Activism at Afropunk

(Photo by Dante Bowen via BK Reader)

In covering this past weekend’s Afropunk Fest at Commodore Barry Park in Brooklyn, Ghazala Irshad writes in BK Reader that the musical festival is “perhaps, the one ‘safe space’ where black people can gather annually en masse to express their gloriously diverse, true punk selves.”

From “giant murals of Black women in power poses” to the presence of activists such as Angela Davis, DeRay Mckesson and Yasiin Bey (or Mos Def), “the protest air is thick at Afropunk.”

Just as blackness has always been politicized, so too has Afropunk, beginning with its launch in 2005. In fact, Afropunk came out the womb “anti-establishment” simply by virtue of its niche community: black punk musicians and the fans that love them (because they dared to be different, bold and expressive in a social climate where lumping racial groups into one box was more about political convenience than truth).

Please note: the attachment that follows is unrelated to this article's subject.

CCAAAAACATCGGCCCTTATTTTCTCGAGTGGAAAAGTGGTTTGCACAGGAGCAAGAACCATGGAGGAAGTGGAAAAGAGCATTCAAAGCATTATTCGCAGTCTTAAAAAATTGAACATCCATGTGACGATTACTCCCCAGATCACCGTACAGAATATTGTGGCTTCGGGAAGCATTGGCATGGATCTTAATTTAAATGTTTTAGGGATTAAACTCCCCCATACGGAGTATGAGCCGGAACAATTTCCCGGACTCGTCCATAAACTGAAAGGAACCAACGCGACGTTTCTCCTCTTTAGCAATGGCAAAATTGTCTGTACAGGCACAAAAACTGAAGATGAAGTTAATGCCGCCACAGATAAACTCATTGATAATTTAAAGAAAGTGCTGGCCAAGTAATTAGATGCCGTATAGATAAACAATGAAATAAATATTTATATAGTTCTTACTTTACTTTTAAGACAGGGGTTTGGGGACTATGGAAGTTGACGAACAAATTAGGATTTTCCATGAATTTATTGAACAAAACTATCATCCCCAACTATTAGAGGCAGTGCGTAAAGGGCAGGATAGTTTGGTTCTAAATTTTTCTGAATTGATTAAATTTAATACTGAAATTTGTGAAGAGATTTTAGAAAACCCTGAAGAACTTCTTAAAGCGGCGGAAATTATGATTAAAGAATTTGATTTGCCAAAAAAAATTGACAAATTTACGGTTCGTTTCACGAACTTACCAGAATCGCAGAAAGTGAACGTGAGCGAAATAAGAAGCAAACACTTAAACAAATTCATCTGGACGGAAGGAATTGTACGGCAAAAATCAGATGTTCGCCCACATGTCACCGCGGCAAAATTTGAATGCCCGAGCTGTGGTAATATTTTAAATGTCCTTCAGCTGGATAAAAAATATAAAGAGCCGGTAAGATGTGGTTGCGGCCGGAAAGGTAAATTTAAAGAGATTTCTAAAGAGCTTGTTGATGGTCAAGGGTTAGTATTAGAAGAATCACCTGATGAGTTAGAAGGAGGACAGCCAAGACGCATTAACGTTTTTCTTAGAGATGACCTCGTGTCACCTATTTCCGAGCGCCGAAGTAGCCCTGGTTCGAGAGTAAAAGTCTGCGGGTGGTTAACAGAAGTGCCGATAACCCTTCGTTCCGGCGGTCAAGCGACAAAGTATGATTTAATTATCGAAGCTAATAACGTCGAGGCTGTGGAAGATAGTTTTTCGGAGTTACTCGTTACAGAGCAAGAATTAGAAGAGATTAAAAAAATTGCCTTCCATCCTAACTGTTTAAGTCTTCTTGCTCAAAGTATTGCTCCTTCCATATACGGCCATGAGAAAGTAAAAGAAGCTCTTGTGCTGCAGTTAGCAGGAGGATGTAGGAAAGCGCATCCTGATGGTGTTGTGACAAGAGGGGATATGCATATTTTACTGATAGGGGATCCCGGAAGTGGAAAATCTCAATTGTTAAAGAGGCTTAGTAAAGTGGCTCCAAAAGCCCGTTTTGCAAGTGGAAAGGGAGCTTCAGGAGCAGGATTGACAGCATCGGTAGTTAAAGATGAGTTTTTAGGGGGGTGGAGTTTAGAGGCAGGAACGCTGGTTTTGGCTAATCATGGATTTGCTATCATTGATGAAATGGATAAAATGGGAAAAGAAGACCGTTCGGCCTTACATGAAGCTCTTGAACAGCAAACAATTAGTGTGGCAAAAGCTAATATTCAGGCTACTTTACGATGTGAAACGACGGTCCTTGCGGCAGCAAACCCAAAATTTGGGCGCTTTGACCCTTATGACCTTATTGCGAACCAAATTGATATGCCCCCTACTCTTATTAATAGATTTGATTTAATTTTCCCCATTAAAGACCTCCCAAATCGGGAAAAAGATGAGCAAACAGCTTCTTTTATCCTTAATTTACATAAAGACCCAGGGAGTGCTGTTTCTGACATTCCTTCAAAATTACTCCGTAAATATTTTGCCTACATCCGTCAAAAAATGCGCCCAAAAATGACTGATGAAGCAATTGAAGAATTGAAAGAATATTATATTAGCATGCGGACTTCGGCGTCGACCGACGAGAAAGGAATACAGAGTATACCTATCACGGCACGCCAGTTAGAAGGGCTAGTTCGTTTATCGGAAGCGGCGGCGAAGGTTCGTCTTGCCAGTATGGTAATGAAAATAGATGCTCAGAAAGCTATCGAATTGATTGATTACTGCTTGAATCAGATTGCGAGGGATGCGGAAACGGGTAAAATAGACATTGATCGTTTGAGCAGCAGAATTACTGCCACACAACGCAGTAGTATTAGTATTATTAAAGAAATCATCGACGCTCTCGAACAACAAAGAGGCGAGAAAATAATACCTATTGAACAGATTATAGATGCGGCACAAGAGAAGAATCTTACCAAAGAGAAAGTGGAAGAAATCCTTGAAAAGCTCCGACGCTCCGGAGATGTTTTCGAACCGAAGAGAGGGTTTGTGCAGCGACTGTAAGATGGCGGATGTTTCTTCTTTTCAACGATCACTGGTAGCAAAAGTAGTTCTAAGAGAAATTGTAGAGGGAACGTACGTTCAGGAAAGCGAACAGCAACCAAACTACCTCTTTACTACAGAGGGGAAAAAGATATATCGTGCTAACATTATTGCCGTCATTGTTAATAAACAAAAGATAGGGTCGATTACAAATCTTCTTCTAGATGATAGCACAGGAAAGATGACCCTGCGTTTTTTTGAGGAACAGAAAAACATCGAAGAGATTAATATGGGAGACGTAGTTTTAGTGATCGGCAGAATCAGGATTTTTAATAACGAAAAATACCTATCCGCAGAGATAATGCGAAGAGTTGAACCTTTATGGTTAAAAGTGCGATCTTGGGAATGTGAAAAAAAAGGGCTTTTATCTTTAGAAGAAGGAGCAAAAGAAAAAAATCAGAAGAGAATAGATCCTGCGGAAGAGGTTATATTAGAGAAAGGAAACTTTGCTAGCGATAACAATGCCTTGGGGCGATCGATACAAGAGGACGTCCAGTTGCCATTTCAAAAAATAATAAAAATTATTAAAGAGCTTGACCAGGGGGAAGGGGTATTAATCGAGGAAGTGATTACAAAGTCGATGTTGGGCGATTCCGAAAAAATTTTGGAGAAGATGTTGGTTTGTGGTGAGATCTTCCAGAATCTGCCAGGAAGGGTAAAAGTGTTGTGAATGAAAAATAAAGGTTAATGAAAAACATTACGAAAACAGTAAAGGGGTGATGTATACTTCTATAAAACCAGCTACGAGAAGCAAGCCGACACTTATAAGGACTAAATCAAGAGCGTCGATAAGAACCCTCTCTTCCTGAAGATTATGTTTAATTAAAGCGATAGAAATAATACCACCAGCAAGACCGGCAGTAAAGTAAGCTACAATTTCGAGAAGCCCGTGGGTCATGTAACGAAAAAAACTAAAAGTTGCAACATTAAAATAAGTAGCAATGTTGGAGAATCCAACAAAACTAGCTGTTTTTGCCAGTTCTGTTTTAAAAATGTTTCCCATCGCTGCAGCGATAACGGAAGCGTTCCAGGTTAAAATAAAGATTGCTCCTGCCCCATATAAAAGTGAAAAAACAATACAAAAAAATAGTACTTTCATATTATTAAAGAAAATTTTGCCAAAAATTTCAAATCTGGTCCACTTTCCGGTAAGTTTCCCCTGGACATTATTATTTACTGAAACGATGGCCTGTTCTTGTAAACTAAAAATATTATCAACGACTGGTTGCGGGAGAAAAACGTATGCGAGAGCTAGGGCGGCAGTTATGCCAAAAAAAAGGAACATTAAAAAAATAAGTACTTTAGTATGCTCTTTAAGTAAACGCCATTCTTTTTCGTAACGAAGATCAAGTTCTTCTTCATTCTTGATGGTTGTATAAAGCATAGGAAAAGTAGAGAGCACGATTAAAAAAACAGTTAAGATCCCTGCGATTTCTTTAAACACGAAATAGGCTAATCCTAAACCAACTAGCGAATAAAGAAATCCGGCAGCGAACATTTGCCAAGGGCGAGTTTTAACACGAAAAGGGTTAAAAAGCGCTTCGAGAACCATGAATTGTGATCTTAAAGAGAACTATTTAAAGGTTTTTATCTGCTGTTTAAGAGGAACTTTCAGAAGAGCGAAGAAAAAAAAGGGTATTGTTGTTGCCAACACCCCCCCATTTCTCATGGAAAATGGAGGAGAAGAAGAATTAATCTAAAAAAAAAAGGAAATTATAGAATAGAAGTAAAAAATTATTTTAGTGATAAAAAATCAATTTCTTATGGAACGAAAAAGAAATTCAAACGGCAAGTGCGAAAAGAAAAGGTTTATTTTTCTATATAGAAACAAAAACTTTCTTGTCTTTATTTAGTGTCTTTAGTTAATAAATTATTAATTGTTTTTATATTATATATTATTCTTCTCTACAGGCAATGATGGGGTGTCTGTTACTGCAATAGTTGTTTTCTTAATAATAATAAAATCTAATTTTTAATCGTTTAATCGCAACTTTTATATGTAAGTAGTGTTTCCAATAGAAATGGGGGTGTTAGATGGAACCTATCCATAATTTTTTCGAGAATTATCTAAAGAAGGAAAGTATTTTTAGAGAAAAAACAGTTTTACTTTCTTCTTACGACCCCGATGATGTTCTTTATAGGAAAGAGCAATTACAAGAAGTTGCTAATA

While some criticize Afropunk for becoming too commercial, Irshad notes how activism remains a critical component of the festival:

But the organizers’ most obvious effort to tap into their community’s consciousness exists in the lineup of artists unafraid of speaking truth to power: from Princess Nokia, who boldly raps about colonization of her indigenous land and culture; to Sinkane, who sings about how the political climate forced him to reckon with his fraught identities of being black, Muslim and the son of Sudanese immigrants.

Go to BK Reader for more on Afropunk’s “Activism Row,” the “Afropunk Army” program and what is more fitting at Afropunk than a “simple” Black Lives Matter shirt.

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